Just when we thought absolutely nothing negative about Hyundai could hit the press, this happens. A group called Consumer Watchdog has requested that the US Environmental Protection Agency (EPA) investigate Hyundai’s MPG claim on their popular Elantra model.
Hyundai states that the Elantra can get 29-mpg city, 40-mpg highway with a 33-mpg average, but Consumer Watchdog is claiming that the vehicle’s real-world MPG average is more in the mid-20s. Reports are coming in from Elantra owners all over that they’re having a very difficult time achieving any MPG-average in the 30s, with even USA Today tech writer Jefferson Graham reporting that he only average a disappointing 22-mpg.
Hit the jump to read the press release
Washington, D.C. — As automakers make their annual pitch for holiday sales, Consumer Watchdog has asked the U.S. Environmental Protection Agency to investigate Hyundai’s high mileage claims for its popular Elantra model (29/40 MPG city/highway, 33 MPG average).
The Elantra has attracted an unusual number of consumer complaints about real-world MPG averaging in the mid-20s, far from Hyundai’s stated average of 33, said Consumer Watchdog.
“Gasoline remains well above $3 a gallon and MPG is a key factor for car buyers, who expect to match the window-label MPG if they drive carefully,” said Judy Dugan, research director for Consumer Watchdog. “A loss of 6 or 7 miles per gallon, a conservative average for the Elantra based on tests and complaints, adds up to real money for drivers.”
The letter said, in part: “As the holiday season commences, automakers are touting discounts and year-end deals; record-high gasoline prices for the season will make MPG a significant part of their red-bow advertising. …
“This makes the accuracy of EPA MPG estimates all the more important, to prevent any maker from marketing autos on a stated city or highway MPG that substantially misstates the result that drivers will get on the road. In general, the new EPA MPG estimates seem to comport closely to real-world results. …
“However, a notable exception to this rule has caught the attention of Consumer Watchdog. For the two most recent model years, Hyundai Motors has actively marketed its base models of the Elantra on their very high 29/40 MPG, and 33 MPG average, leaving a trail of disappointed drivers. An Edmunds online Town Hall discussion on the Elantra attracted scores of drivers who can’t, no matter how hard they try, duplicate such numbers. One very public example of this was USA Today tech writer Jefferson Graham, whose Sept. 22 article on his new Elantra expressed his disappointment that he averaged only 22 MPG, a gap that no “break-in” period seems likely to fill.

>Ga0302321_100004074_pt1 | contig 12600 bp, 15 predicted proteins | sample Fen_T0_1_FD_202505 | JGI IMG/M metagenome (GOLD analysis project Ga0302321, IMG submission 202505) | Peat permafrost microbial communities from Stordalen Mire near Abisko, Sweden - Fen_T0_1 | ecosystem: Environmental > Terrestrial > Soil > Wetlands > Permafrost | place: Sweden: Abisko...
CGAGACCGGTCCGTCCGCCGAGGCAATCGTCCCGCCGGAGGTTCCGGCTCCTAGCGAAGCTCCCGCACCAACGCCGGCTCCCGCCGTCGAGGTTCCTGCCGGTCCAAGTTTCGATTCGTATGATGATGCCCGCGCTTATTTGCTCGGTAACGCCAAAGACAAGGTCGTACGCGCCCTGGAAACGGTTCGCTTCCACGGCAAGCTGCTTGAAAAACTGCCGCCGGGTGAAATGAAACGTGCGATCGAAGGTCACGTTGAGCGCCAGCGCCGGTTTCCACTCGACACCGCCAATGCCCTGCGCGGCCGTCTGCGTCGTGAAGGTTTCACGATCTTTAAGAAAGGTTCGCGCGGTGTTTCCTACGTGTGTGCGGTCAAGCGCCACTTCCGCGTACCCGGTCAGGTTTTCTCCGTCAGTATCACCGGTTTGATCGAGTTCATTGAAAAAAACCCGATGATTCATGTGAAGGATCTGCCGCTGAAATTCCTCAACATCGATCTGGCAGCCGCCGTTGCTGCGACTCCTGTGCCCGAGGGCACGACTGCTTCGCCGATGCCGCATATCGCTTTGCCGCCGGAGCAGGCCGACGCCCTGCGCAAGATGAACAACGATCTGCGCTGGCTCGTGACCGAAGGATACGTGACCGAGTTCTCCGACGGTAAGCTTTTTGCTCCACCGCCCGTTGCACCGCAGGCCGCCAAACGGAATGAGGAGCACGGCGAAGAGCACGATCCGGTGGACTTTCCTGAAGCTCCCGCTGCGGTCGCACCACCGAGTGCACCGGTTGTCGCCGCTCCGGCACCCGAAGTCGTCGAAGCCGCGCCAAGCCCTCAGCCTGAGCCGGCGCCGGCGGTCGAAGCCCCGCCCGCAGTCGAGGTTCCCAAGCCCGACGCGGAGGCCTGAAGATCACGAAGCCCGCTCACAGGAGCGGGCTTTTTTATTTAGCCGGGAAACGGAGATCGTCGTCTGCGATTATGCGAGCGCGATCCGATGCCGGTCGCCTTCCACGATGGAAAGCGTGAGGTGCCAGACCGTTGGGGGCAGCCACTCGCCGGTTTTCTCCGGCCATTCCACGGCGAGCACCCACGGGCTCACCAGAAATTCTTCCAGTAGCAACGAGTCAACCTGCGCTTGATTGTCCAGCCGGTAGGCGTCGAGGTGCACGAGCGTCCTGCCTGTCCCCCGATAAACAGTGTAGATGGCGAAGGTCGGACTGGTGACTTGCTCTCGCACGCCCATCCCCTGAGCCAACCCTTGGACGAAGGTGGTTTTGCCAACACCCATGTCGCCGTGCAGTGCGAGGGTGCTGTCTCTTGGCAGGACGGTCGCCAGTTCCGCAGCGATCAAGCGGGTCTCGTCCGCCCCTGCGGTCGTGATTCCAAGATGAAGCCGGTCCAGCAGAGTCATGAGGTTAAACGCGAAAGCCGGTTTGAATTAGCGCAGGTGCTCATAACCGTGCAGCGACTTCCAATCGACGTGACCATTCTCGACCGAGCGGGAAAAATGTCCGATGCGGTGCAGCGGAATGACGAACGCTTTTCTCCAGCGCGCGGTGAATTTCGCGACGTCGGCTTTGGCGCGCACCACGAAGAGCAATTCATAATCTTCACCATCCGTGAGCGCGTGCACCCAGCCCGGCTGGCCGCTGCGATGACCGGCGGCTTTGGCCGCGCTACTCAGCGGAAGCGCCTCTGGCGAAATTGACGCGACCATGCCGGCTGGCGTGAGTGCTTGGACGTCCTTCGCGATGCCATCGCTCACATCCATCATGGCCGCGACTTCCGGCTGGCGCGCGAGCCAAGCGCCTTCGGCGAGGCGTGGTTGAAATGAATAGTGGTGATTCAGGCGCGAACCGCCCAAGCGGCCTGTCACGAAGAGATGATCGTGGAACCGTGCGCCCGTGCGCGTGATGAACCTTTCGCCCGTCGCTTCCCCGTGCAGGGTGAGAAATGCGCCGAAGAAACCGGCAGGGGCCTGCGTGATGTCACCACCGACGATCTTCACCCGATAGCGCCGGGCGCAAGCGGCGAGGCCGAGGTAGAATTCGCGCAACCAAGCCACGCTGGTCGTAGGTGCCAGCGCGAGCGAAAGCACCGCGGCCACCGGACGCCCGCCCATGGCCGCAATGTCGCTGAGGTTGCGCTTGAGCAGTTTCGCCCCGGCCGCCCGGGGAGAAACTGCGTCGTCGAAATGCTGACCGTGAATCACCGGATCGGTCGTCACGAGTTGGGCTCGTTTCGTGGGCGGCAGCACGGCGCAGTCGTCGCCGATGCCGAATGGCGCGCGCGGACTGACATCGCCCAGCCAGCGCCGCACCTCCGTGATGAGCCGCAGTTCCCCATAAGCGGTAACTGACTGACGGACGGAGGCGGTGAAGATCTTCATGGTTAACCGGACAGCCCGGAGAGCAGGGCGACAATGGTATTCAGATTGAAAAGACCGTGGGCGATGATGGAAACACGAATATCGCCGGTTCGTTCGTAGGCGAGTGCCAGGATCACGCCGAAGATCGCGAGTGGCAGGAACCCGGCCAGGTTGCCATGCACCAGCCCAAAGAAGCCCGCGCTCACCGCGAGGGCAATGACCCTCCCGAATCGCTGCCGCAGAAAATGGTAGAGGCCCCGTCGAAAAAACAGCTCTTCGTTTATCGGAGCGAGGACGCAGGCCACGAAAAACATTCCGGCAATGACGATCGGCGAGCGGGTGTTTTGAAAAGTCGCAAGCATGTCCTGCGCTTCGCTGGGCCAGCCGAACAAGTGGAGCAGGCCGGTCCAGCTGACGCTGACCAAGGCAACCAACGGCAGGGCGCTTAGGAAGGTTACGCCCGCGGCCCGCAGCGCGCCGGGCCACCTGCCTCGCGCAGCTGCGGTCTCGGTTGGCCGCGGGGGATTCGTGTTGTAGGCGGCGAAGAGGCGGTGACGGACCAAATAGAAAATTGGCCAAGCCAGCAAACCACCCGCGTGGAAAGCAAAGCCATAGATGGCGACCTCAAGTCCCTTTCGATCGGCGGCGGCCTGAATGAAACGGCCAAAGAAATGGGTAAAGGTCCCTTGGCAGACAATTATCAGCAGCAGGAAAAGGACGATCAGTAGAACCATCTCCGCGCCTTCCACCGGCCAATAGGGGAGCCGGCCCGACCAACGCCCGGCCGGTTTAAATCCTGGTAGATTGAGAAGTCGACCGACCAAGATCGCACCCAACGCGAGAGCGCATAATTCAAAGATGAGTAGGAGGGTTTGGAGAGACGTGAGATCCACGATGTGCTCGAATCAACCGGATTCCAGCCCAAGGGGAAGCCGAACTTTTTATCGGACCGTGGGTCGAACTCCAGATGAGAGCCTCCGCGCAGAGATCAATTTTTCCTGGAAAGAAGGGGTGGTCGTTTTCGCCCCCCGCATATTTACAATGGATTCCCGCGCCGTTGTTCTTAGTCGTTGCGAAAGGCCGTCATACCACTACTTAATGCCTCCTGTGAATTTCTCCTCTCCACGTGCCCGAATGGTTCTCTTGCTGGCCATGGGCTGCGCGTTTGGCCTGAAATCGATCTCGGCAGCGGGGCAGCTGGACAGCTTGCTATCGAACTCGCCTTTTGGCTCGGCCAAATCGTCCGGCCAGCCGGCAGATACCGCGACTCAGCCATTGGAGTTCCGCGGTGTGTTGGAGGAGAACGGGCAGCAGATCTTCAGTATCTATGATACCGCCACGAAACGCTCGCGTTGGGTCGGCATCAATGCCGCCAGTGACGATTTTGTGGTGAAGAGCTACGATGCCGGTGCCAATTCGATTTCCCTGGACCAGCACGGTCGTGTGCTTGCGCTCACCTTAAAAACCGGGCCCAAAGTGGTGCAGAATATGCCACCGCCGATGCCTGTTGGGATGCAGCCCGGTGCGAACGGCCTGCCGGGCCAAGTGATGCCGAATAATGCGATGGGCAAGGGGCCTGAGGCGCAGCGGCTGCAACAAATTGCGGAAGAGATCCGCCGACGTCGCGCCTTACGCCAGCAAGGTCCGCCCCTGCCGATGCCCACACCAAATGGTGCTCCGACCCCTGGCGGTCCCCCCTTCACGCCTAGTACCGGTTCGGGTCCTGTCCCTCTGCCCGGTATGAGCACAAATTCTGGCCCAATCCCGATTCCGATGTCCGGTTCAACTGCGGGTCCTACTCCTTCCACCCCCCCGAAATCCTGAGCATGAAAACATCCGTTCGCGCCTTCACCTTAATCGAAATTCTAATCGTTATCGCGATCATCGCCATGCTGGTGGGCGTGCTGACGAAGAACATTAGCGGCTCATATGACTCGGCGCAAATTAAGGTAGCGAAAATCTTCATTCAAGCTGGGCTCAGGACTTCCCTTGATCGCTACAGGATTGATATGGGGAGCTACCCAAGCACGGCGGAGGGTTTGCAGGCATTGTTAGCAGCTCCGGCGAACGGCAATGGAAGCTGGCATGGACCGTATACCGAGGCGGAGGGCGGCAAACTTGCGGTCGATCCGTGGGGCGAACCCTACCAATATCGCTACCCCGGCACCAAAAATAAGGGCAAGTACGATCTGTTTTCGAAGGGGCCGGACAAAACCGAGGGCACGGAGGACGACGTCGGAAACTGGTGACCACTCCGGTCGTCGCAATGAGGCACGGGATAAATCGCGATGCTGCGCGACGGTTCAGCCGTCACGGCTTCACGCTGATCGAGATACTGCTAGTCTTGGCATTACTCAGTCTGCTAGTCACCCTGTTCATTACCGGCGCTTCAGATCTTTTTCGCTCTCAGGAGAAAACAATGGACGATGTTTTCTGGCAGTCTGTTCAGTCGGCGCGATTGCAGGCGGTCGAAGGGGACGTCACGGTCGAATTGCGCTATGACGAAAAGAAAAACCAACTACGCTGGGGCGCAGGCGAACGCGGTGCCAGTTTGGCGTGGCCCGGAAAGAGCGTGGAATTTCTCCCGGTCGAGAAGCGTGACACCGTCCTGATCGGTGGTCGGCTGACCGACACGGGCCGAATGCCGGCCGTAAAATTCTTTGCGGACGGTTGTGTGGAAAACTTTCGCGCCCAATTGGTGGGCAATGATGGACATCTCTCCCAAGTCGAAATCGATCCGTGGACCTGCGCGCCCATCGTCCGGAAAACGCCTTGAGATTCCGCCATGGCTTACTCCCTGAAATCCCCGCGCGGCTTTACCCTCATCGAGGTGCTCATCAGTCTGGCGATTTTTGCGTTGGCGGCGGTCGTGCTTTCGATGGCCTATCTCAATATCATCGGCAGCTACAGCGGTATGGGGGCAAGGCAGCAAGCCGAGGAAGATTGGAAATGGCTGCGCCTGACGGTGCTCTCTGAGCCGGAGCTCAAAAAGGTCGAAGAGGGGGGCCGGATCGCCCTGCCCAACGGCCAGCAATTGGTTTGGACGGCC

“Additionally, while Motor Trend named the 2011 Elantra Car of the Year in its class, the magazine’s on-road testers achieved only a very disappointing 26.5 MPG average, bad enough to get special note in the review. Consumers Union found similar fault in with the 2012 Elantra, a redesign. While CU’s highway mileage was 39, its city mileage, with experienced drivers who know how to drive a low-mileage auto, was only 20 MPG–very far from the listed 29 MPG. …
“Gasoline prices remain at record high levels for this season, making efficiency a top purchasing issue for consumers. Neither Hyundai for any other car company should be allowed to misrepresent its efficiency standards or dupe consumers into buying its cars. We ask you, through prompt re-testing and action as needed, to send a message to the company and the auto industry that MPG misrepresentation will not be tolerated.”
See the complete letter at:http://www.consumerwatchdog.org/resources/ltrepaelantra11292011.pdf
Consumer Watchdog asked the EPA, if re-testing finds flaws with Hyundai’s original EPA-mandated tests, for fines against Hyundai and owner compensation.
“The popularity and increasing sales of the Elantra make it all the more important that drivers get the same or nearly the same results as the EPA mileage,” said Judy Dugan, research director of Consumer Watchdog. “EPA’s current MPG testing model has been close to real-world results for other high-efficiency models, so at the very least Hyundai has some hard explaining to do about the Elantra’s shortfalls.”